- Getting a perfect score is aspirational but unattainable. There are always haters. Some people are never satisfied. Keep realities like this in mind when setting metrics. Getting an average score of 9.5 may mean you’re doing everything correctly, but you can’t please everyone.
You also must decide the probability your company can reach the goal. Setting a high stretch goal may push the company to increased achievement but might also demoralize staff. I go into this in more detail in my article on setting good KPI metrics.
Setting performance ranges
Do you want to grade your company’s performance on a pass/fail basis or a range of results? Here are some pros and cons of the two methods:
- Pass/Fail is simple. Either you achieved it, or you didn’t. Once it’s achieved, what motivates your staff to push for even better results? That’s where a range of grades may be useful.
- A range of results gives partial credit when your company is just below the target. A range also motivates staff to keep getting better after reaching a target.
Ranges of results are often indicated by a series of colors. For example:
- Red – Well below target
- Yellow – Slightly below your target.
- Green – At target or slightly above target
- Blue – Some dashboards add blue or some other color to highlight exceptional performance.
Step 3: Using Your Small Business Excel KPI dashboard
Setting up the dashboard is easy when you’ve done the steps above. You want a dashboard that can quickly tell you whether you’re on-track to meet your targets or whether adjustments are needed.
Download the FREE KPI Dashboard Template for Excel
My small business KPI dashboard is simple and easy to use. I’ll walk you step-by-step through an example. Your bookkeeper or an employee can update this for you on a monthly or quarterly basis.
Below is an example dashboard. In this example, the three little pigs started a thriving brick house business. They learned valuable lessons from past home design experiments. Many people don’t realize that the wolf was a product tester of some of their beta house designs.
During the year, the first step to build your small business KPI dashboard is to list each of the metrics.
Next, enter the actual results for the period and the target or budgeted results for the period. The Excel KPI dashboard template will calculate the difference for you.
Most managers quickly scan for any red items that need improvement. This is important, but don’t forget to celebrate the green or blue items where you see success.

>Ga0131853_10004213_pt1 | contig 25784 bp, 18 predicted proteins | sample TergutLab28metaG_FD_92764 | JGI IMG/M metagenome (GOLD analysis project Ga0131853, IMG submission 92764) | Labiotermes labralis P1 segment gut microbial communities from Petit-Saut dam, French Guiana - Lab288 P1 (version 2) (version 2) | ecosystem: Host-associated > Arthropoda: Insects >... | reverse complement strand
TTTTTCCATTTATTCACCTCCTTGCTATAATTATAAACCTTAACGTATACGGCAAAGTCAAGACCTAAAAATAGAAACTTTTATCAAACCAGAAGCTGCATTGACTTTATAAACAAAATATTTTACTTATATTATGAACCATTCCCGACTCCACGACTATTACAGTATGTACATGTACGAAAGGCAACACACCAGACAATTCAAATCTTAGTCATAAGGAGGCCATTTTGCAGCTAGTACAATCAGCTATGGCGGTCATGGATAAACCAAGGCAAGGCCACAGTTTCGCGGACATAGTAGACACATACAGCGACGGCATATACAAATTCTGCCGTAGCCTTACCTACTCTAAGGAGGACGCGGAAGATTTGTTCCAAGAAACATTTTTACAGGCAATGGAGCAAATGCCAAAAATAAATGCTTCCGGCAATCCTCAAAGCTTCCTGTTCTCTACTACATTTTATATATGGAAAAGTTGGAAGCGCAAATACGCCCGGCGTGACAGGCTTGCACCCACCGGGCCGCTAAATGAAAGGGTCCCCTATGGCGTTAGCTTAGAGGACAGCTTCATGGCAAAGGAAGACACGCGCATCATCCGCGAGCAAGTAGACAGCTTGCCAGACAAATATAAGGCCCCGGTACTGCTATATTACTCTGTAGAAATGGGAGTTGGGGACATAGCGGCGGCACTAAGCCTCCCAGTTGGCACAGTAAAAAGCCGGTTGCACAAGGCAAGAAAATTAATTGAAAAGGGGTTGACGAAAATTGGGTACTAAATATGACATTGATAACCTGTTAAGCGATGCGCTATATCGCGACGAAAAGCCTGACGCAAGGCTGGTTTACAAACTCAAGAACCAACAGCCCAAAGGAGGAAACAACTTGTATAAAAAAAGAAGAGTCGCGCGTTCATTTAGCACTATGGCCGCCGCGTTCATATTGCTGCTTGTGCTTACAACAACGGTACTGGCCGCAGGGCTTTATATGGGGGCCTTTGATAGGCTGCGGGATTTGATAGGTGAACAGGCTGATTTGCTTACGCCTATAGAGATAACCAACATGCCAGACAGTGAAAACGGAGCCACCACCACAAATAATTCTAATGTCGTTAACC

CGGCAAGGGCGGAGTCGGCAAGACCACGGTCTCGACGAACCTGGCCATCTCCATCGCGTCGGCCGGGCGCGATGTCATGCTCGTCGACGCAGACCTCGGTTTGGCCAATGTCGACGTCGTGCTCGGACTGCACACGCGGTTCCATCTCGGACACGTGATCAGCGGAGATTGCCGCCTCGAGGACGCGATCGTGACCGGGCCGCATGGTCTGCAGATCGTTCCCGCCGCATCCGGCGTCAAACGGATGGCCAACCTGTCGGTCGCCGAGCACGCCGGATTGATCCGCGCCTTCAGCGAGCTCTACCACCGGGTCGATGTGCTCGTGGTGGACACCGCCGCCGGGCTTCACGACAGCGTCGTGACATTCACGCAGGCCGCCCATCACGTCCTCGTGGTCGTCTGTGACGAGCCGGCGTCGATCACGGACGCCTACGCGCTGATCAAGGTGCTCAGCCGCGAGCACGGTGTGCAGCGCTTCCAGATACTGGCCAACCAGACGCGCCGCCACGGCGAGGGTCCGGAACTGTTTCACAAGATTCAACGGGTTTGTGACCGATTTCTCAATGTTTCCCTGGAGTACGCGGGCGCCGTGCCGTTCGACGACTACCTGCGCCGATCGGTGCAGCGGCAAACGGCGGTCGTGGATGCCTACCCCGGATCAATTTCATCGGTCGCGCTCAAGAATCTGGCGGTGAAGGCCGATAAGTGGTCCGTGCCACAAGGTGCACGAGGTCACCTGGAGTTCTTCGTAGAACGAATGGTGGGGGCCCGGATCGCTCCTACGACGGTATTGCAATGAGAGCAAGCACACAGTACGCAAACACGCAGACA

You can use the comments column in a couple of ways:
- From your accountant or the employee that updates the dashboard to you. They can research and note the causes of the performance variances from the target. You could instruct them to add comments for items with a red status and don’t spend time on the rest.
2: To employees: Employees should also see the dashboard. Your dashboard defines success and measures progress toward that success. Explain why each metric is important and how each metric is calculated. The comments section allows you to communicate updates and celebrate achievements.
The timing of when you update your metric and who receives it is different for every company. You may update it quarterly and you are the only person who reviews it. You may update it monthly and distribute it to all your staff.
If you distribute it to your staff, send a version at the beginning of the year that lists the metrics, targets, and comments about the importance of each metric. Hide the “Actual” and “Difference” columns. Then send the full dashboard with actual vs. target results during the year.
The Excel small business KPI dashboard is a simple version that’s easily but manually updated. I build a version for my ACE clients that’s more automated and customized to their companies. ACE also includes coaching calls where I help clients identify the most useful metrics for their businesses. Picking the right metrics is the most important step of your small business dashboard process. Check out ACE for more details.
Select, Set, Supervise
Improving your small business with a KPI dashboard is as easy as 1-2-3:
- Select the best metrics
- Set the performance targets
- Supervise your company’s performance
Picking your metrics and monitoring them with a small business KPI dashboard turns confusion into clarity. Download the free Excel KPI dashboard template to get a head start on the process.
Check out ACE to supercharge your process with expert guidance and enhanced tools.
I wish you clarity and focus. I wish you well.